Beyond Orange Spring Mound, the road descends a steep hill. Below and to the right was Bath Lake, where early tourists bathed. It has dried out and refilled sporadically over the years; the bathhouse was removed about 60 years ago. Bath Lake has been dry since 1984. Across the road from Bath Lake, a new spring broke out in 1978. Park Historian Lee Whittlesey christened it Aphrodite Spring, for the Greek goddess of love and beauty, but it’s now called Aphrodite Terrace, since it’s been inactive for many years. Many of the small evergreen trees along Mammoth Terrace Drive are Rocky Mountain junipers (pictured on 272). Limber pine trees, their needles in sets of five, also grow along the drive. According to dendrologist John King, Mammoth has the oldest trees in the park, 1200 and even 1500 years old. Two more features along this twisting road are worth your attention: White Elephant Back Terrace and Angel Terrace. White Elephant Back Terrace is another.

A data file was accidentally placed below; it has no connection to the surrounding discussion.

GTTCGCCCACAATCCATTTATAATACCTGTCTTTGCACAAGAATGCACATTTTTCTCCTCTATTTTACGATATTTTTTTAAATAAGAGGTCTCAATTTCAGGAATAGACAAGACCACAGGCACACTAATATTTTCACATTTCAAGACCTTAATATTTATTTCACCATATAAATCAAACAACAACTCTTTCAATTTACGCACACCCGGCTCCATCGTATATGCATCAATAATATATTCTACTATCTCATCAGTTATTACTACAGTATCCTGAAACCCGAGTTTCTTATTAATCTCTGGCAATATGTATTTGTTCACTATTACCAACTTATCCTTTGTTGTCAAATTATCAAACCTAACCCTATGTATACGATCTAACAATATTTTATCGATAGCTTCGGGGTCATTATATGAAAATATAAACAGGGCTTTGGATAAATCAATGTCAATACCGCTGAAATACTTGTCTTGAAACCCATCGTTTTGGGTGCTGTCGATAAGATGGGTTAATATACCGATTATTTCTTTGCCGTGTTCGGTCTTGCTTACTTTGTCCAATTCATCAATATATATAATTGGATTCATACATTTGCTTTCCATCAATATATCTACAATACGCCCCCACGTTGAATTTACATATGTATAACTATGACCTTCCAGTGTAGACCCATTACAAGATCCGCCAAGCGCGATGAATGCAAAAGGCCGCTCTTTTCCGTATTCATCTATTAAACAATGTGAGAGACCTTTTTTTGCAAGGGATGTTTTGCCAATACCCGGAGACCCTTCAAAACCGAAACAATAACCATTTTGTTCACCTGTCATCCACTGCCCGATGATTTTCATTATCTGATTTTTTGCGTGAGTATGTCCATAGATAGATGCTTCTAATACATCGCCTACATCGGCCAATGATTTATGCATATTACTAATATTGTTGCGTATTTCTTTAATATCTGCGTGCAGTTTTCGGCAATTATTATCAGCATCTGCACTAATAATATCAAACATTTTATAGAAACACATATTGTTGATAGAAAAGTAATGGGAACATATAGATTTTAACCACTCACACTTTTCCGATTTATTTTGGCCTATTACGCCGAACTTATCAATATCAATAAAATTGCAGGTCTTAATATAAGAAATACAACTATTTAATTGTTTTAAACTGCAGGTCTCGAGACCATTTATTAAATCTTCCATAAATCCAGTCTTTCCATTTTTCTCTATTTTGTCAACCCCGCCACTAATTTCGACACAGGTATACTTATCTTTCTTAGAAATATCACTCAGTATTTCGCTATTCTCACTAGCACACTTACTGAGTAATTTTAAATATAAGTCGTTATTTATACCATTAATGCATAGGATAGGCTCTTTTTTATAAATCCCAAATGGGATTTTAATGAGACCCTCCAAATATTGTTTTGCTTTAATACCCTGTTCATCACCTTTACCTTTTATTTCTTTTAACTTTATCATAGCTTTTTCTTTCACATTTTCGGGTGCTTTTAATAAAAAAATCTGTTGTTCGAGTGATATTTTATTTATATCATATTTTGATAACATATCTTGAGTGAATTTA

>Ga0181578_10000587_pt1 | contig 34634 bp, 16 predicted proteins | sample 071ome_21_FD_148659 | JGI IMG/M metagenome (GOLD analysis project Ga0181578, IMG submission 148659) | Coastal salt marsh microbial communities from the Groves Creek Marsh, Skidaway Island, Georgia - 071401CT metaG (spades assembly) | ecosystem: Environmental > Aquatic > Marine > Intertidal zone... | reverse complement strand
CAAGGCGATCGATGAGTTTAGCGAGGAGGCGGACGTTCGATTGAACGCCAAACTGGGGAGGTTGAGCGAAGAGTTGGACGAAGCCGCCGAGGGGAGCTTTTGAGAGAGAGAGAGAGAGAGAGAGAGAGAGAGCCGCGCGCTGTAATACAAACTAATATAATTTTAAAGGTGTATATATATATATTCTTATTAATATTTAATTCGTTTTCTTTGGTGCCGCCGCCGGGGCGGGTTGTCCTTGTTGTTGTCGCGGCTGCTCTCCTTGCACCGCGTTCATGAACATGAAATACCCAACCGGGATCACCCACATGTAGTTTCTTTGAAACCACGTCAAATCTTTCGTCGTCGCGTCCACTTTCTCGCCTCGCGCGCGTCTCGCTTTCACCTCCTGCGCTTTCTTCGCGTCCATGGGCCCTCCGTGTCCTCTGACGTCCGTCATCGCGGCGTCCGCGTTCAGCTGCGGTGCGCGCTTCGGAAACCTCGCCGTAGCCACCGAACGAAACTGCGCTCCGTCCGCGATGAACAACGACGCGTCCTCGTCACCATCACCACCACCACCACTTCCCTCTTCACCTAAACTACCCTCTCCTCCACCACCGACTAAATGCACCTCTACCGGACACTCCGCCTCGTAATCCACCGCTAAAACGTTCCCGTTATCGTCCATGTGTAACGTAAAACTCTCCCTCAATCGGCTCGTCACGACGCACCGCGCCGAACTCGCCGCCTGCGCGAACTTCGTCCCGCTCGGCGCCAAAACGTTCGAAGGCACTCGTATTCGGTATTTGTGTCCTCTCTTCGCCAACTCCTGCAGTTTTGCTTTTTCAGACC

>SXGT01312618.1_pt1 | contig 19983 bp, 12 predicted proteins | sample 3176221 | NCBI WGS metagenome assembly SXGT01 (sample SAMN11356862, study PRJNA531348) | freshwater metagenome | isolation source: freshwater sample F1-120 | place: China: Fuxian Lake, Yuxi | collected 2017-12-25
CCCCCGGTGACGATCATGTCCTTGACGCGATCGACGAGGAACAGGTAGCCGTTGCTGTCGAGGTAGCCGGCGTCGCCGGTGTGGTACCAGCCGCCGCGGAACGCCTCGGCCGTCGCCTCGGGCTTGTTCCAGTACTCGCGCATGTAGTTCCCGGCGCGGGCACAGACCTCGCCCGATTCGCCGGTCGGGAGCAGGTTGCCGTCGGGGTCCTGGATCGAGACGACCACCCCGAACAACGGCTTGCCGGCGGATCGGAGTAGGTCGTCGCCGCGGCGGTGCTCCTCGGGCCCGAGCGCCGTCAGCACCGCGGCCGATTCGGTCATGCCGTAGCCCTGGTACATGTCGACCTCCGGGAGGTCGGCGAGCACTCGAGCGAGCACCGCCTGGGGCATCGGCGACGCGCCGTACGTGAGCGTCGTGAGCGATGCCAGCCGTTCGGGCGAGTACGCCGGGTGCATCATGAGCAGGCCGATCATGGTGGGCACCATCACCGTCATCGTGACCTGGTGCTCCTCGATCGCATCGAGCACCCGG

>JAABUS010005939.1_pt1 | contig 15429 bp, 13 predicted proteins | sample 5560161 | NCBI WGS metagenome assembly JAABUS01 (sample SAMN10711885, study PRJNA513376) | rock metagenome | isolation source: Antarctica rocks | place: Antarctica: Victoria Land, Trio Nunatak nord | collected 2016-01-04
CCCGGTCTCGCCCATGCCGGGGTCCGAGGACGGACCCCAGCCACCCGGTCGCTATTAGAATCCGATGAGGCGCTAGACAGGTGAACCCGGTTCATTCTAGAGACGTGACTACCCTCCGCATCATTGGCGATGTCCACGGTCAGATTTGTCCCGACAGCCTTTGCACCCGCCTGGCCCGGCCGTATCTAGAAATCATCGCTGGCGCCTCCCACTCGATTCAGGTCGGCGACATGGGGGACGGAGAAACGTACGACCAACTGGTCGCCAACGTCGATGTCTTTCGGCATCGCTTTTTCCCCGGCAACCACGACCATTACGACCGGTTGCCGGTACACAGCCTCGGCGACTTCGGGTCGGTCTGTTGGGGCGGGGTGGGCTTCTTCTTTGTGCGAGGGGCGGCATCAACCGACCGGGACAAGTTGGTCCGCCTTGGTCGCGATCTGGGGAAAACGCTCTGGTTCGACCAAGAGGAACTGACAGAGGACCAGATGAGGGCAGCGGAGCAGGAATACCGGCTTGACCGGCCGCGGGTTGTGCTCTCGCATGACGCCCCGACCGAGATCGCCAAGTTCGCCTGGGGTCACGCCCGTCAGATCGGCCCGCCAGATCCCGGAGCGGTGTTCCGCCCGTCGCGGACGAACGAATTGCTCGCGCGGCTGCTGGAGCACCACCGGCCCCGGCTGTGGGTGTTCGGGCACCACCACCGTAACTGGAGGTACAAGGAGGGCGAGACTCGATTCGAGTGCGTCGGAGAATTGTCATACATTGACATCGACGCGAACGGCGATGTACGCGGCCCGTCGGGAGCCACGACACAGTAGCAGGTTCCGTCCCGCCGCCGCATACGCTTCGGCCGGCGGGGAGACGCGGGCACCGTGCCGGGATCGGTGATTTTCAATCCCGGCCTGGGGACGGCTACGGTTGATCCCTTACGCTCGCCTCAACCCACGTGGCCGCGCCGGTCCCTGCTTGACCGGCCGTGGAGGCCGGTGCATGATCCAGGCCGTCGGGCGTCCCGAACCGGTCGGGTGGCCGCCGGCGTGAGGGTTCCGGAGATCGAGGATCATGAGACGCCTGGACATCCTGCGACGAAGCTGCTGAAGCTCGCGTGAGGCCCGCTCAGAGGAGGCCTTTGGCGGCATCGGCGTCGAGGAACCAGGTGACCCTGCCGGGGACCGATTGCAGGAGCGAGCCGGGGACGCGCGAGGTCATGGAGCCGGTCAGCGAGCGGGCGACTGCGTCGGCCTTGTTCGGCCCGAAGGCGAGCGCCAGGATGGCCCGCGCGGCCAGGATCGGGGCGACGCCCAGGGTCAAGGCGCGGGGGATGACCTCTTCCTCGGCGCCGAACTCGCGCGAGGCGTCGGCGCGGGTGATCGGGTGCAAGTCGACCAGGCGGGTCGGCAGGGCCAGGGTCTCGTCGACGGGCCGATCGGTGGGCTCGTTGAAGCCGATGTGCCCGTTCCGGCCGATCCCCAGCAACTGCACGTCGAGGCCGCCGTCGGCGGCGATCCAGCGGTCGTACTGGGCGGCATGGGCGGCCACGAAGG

Upper Terrace Drive Photo Gallery
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